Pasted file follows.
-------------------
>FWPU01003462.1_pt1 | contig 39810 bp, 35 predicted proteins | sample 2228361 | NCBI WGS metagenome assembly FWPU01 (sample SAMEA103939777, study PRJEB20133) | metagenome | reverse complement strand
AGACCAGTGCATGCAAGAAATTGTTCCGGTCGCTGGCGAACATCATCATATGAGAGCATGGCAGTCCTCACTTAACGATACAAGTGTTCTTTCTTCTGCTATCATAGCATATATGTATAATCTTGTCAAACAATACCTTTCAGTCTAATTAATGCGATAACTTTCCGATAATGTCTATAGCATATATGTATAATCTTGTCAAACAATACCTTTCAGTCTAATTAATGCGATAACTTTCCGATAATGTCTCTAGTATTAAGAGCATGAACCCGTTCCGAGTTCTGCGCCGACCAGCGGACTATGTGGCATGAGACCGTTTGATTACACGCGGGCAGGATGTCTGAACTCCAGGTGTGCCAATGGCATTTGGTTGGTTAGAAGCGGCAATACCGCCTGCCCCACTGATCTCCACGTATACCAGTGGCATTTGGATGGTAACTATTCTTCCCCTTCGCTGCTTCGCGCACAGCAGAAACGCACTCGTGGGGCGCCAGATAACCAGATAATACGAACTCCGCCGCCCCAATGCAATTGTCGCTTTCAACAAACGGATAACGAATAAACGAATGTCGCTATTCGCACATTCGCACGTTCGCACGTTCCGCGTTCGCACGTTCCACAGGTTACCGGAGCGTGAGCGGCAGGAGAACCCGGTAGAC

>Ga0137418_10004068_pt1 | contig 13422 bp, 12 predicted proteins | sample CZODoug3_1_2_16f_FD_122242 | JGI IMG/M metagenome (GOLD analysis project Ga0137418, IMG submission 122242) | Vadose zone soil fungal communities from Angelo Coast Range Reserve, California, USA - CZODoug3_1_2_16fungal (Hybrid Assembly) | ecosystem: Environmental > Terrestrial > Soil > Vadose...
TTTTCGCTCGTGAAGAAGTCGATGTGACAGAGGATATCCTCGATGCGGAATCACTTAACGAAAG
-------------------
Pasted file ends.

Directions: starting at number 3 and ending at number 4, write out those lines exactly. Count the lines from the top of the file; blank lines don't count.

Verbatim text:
>Ga0137418_10004068_pt1 | contig 13422 bp, 12 predicted proteins | sample CZODoug3_1_2_16f_FD_122242 | JGI IMG/M metagenome (GOLD analysis project Ga0137418, IMG submission 122242) | Vadose zone soil fungal communities from Angelo Coast Range Reserve, California, USA - CZODoug3_1_2_16fungal (Hybrid Assembly) | ecosystem: Environmental > Terrestrial > Soil > Vadose...
TTTTCGCTCGTGAAGAAGTCGATGTGACAGAGGATATCCTCGATGCGGAATCACTTAACGAAAG